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Cancellation provokes debate

Megan O'Neil and Kelly Meehan | Tuesday, November 1, 2005

Reasons for the elimination of Saint Mary’s Pride Week and the introduction of Heritage Week were discussed and clarified among student government officers at Monday’s Board of Governance meeting.

Some board members said they were unaware the weeklong celebration had been canceled and expressed concern about lack of notification about the decision.

“I didn’t know about it and I don’t know if anyone else knew about it,” senior class president Lauren Condon said. “It seemed to just come out of nowhere.”

Neither student government nor the College administration made an official announcement regarding the cancellation of the event.

It was only through an Observer article, Condon said, that she and many members of the student body learned it would not be taking place.

Director of Student Activities George Rosenbush said Pride Week had been under review for two or three years and said she was ultimately responsible for the decision. The loss of the original purpose of Pride Week – to generate excitement about the College – as well as poor event attendance were the main reasons for its termination, Rosenbush said.

“If I asked you what [were] the events of Pride Week last year you couldn’t tell me squat,” Rosenbush said. “You’d tell me the pep rally.”

She cited high expenses that strained the student government budget as an additional reason.

“We can’t continue to throw $5,000 at that thing when we have the [College] Readership Program [to pay for],” Rosenbush said.

In a post-meeting clarification, Rosenbush said she informed student body president Kellye Mitros that Pride Week would not be taking place in a meeting last spring. The Pride Week T-shirt, a point of controversy during last year’s event, was discussed, but Rosenbush said it was not an ultimate factor in the decision.

“I would not cancel a weeklong event because people are upset over a T-shirt,” Rosenbush said.

When asked about statements made by Mitros and vice president Susan McIlduff to The Observer last week citing last year’s uproar as a factor in the decision, Rosenbush said the T-shirt issue negatively impacted the already struggling Pride Week.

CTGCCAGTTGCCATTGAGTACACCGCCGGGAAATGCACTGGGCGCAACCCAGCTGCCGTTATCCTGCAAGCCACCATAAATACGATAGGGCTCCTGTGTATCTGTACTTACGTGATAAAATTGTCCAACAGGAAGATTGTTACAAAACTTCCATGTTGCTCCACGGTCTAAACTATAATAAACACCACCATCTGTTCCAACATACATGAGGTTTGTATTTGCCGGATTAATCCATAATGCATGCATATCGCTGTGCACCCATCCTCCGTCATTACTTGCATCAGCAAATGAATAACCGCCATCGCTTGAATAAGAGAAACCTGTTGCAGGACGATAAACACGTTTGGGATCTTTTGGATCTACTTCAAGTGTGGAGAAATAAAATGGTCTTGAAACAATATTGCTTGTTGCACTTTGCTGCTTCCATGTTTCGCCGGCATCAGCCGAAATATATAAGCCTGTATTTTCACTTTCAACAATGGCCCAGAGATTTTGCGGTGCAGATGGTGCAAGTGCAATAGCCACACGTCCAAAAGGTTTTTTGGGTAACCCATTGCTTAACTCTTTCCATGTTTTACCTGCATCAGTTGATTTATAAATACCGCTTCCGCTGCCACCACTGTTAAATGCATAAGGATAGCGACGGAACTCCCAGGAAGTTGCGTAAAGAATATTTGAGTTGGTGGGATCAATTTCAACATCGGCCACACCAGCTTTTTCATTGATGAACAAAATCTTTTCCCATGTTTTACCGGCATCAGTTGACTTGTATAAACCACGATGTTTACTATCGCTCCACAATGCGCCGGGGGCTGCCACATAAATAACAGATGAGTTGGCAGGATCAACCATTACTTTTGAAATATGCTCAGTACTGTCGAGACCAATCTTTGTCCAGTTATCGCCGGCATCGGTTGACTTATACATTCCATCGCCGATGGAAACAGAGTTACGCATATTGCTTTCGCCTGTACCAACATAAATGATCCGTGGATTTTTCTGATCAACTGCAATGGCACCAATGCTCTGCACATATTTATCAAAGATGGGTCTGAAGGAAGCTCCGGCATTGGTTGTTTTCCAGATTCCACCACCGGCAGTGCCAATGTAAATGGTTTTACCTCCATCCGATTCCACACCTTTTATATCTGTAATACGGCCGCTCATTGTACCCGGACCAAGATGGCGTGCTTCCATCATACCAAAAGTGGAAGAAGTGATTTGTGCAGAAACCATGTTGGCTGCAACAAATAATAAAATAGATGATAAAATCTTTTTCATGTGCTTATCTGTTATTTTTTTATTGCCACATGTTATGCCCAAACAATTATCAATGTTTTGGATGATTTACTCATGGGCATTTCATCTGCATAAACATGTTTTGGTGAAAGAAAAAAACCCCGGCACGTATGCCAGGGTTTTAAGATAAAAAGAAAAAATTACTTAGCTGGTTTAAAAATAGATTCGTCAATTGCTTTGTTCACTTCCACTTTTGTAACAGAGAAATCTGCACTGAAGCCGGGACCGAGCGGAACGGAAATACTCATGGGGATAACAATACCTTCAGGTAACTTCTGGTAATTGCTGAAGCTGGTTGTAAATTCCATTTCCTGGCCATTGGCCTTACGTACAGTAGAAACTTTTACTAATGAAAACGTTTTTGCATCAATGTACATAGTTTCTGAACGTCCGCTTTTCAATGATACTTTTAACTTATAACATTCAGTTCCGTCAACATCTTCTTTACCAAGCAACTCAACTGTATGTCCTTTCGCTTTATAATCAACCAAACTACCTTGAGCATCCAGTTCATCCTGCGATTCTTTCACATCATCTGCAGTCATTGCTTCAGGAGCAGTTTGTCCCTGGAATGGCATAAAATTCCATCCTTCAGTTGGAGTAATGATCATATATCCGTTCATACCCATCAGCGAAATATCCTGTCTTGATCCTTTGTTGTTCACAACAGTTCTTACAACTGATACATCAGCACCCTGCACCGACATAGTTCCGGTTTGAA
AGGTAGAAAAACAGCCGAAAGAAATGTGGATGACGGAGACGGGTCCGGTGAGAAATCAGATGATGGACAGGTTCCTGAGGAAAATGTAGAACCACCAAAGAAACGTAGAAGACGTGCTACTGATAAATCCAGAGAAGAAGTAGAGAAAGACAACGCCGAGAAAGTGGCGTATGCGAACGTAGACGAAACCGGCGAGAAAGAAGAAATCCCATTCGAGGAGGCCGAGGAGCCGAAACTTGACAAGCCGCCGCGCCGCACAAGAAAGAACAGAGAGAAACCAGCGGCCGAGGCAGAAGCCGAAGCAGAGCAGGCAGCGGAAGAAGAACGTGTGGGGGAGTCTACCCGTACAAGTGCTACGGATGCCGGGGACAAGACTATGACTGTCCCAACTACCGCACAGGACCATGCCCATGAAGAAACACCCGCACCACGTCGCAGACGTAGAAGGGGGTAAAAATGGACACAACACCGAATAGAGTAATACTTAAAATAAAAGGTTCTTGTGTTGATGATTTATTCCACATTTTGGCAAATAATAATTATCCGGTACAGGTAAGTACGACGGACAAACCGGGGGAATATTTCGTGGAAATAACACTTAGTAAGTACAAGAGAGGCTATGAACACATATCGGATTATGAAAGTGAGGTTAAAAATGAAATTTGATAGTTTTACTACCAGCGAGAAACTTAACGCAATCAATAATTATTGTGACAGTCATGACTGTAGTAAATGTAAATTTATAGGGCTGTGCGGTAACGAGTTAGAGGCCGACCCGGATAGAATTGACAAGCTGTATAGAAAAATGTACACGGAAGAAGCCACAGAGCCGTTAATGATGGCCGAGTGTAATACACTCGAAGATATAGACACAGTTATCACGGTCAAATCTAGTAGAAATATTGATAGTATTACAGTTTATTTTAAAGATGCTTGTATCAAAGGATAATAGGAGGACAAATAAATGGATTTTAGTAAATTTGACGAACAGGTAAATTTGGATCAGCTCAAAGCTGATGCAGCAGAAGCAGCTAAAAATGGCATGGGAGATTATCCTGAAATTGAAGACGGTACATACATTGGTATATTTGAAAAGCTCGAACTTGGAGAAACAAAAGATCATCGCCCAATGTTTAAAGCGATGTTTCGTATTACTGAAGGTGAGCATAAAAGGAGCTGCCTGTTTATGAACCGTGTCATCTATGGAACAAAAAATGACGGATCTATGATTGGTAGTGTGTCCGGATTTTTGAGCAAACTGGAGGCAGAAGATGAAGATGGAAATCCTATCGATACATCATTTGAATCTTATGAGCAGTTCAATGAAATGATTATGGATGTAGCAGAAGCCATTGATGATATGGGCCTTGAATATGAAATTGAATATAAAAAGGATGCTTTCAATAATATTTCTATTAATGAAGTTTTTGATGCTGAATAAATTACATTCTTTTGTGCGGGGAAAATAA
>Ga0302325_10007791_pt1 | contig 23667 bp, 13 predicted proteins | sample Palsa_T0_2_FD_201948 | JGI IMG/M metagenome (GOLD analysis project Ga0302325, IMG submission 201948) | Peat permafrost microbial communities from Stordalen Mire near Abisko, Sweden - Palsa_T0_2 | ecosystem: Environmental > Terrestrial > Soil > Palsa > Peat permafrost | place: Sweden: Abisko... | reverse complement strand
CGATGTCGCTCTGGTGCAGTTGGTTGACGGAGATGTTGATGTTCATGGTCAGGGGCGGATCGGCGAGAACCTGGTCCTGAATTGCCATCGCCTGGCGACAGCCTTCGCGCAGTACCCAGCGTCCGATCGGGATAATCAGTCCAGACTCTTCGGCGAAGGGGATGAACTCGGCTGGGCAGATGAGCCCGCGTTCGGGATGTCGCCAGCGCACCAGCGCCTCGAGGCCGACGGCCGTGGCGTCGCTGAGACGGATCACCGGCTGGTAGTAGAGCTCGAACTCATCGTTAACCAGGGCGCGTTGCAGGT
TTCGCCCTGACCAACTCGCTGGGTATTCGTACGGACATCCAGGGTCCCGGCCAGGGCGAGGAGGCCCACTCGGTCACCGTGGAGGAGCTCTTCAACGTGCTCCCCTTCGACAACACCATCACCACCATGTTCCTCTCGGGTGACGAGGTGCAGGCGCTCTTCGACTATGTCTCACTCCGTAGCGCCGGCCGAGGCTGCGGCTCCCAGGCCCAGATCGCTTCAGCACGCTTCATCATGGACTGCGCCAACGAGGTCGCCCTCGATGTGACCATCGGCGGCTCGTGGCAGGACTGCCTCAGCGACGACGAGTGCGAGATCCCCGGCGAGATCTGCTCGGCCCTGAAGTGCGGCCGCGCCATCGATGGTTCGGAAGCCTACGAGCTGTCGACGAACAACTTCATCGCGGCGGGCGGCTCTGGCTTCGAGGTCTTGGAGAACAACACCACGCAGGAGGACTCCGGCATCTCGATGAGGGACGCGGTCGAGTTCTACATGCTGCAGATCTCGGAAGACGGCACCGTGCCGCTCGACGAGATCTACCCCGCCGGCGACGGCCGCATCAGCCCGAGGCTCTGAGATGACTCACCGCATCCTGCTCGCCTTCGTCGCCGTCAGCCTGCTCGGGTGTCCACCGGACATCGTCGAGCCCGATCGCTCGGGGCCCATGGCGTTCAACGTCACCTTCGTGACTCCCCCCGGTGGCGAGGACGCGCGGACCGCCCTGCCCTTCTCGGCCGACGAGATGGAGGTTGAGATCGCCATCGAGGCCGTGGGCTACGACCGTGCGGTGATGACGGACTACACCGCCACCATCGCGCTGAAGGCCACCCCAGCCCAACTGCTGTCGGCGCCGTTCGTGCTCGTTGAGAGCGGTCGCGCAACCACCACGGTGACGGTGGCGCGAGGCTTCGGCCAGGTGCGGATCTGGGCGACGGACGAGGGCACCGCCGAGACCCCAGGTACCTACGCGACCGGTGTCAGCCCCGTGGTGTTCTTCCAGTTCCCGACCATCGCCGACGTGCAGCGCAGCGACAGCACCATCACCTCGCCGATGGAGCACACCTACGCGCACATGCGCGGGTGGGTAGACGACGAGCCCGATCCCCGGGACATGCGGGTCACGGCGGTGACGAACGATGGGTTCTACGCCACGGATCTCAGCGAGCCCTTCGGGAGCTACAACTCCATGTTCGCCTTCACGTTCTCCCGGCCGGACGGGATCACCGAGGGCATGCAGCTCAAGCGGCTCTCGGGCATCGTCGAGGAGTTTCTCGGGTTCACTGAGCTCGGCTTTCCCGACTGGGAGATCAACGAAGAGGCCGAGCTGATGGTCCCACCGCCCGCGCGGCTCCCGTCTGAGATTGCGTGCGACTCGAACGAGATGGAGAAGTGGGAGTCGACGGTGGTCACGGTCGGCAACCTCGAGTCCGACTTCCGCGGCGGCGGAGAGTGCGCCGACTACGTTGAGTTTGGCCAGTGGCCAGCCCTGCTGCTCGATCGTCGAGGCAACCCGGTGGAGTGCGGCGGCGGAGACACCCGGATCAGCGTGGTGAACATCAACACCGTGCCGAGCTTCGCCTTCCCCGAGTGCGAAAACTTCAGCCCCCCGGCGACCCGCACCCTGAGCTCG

“That is what they thought in their minds, they’re correct because that is what they thought it to be,” Rosenbush said. “Those were their thoughts. When they thought of Pride Week, they thought of the shirt.”

Mitros and student body vice president Susan McIlduff stood by their previous statements. Nevertheless, they said they believe Heritage Week, an idea they originally proposed while campaigning, will prove to be a refreshing and more successful event.

Another point brought up during the discussion at Monday’s meeting over the cancellation of Pride Week was whether or not Saint Mary’s would host a Notre Dame pep rally this semester, traditionally at the culmination of the week.

Student Activities Board president Megan Cahill said as of Monday the College was not scheduled to host a pep rally as it has done in past years, but said this was unrelated to the elimination of Pride Week.

A change of football coaches has resulted in a change of format for the pep rallies, Cahill said, and she was unable to establish a date last spring as she had hoped.

“In the past with that Student Activities at Notre Dame was totally in charge of the pep rally, but I think we have all seen how the pep rallies have changed,” she said.

Cahill said she will make an announcement if a change occurs.

In other BOG news:

uThe sophomore class is hosting a Salsa night complete with dance instruction 8 p.m. Thursday in Haggard Parlor. Admission is $1.

uFort Wayne-South Bend Bishop John D’Arcy will celebrate Mass at Saint Mary’s at 9 p.m. Sunday in Regina Chapel. The Mass is sponsored by the senior class and an informal discussion will follow.

uCollege President Carol Mooney will meet students in an informal gathering on Nov. 20 in Holy Cross Hall. The time will be announced closer to the event.